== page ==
Elizabeth Kirby, a postdoc at Stanford who began the work while a doctoral student at the University of California at Berkeley, studies the effect of stress on the brain. She exposed some male rats to a mild stress — by immobilizing them in a tube for a few hours — and then put them back in a cage with each other.
The change was dramatic. They were less aggressive, hung out closer to each other and shared their water bottle more without any fighting.
Kirby explained in an interview that this is akin to male friendships or bromances in the first year of college that help students deal with stress. "You take a bunch of 18-year-old males and put them in a new place away from home, and they form really strong friendships," she said.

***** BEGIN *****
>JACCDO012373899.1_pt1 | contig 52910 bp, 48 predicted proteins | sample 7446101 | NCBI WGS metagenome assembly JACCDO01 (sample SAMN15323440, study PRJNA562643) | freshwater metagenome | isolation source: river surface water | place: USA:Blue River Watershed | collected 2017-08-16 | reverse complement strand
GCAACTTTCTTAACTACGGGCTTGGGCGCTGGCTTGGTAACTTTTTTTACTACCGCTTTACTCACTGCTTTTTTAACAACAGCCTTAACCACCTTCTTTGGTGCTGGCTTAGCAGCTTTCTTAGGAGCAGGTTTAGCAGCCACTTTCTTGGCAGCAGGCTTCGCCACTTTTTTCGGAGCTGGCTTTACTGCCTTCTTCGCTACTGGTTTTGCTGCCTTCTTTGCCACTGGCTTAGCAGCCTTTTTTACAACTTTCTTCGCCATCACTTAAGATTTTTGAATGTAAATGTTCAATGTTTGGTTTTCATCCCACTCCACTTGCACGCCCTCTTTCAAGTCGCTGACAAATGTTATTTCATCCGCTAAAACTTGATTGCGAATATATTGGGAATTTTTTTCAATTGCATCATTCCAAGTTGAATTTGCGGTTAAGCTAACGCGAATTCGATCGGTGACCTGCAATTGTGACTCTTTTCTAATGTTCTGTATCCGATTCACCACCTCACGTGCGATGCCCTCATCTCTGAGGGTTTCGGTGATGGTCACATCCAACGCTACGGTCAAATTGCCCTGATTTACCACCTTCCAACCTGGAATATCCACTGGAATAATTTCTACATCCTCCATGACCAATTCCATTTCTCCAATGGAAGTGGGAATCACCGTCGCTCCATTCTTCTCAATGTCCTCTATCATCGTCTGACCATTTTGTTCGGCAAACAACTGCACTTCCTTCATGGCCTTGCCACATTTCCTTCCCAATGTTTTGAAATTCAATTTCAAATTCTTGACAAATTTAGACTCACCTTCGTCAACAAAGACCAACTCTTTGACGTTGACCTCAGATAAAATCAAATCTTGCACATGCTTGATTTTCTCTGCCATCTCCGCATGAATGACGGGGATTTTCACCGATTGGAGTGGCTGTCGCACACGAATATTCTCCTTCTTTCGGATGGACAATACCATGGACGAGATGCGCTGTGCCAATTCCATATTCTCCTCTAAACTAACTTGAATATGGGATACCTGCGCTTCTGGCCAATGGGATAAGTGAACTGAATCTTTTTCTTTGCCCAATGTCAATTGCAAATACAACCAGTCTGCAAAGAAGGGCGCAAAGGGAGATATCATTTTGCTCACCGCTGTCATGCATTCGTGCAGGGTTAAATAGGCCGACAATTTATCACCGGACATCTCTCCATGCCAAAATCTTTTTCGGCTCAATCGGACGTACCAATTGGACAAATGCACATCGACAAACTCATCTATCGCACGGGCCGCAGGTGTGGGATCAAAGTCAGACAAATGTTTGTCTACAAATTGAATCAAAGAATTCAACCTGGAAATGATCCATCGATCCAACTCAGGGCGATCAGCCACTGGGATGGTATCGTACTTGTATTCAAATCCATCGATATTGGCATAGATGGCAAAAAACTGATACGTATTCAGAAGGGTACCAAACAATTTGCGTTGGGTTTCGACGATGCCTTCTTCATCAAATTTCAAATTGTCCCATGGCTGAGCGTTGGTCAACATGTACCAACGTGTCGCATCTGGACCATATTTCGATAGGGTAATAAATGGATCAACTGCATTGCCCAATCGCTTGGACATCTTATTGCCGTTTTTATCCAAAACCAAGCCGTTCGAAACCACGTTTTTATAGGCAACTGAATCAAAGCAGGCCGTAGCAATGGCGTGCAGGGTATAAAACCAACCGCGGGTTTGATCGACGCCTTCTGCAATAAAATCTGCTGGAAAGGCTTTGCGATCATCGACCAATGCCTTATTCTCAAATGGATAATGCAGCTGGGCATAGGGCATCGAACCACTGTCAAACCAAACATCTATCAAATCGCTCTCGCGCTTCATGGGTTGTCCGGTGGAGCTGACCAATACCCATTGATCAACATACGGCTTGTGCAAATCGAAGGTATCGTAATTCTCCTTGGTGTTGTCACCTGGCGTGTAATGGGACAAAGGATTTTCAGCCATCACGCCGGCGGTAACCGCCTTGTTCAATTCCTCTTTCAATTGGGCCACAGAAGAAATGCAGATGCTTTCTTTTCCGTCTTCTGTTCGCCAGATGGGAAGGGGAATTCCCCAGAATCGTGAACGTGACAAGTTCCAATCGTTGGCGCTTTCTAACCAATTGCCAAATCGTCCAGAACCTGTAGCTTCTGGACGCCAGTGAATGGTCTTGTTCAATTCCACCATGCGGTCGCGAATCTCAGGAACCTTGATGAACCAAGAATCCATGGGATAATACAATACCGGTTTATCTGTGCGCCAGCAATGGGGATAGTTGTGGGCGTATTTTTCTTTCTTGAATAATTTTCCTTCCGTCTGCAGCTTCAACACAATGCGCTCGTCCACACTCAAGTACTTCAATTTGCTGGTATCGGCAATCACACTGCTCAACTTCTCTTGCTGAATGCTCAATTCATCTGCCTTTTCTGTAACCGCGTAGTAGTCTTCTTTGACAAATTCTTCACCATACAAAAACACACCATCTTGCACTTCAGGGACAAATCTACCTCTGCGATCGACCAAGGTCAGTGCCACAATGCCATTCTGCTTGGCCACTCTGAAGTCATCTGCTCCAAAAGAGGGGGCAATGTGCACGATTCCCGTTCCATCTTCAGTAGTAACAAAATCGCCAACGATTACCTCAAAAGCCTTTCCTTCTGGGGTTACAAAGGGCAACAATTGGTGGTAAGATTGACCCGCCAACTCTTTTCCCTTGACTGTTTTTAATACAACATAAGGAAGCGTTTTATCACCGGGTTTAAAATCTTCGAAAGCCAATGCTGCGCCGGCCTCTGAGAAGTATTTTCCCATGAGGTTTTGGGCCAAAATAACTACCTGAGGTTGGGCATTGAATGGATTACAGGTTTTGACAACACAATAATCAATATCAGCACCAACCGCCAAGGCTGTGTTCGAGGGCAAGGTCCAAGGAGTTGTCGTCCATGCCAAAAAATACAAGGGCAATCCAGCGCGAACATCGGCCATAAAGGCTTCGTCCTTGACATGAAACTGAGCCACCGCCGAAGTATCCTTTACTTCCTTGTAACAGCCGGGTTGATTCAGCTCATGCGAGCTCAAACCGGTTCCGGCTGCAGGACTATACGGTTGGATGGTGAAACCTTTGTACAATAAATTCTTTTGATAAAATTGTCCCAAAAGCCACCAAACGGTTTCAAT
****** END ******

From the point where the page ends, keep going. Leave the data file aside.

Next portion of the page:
Next, the researchers exposed the rats to a more life-threatening stress — the odor of a predator — and other negative changes. But after those experiences, there was no bonding, and the rats began to stay away from each other.
Kirby said what happened is similar to how a human might react to being in a car wreck and have post-traumatic stress disorder and withdraw from social networks.
She said that the study should give us pause about how we think about stress.
"Stress is not universally bad. Every time we feel stressed, we don't need to be de-stressed and have negative emotions associated," Kirby said. "It can also be beneficial to psychological health."
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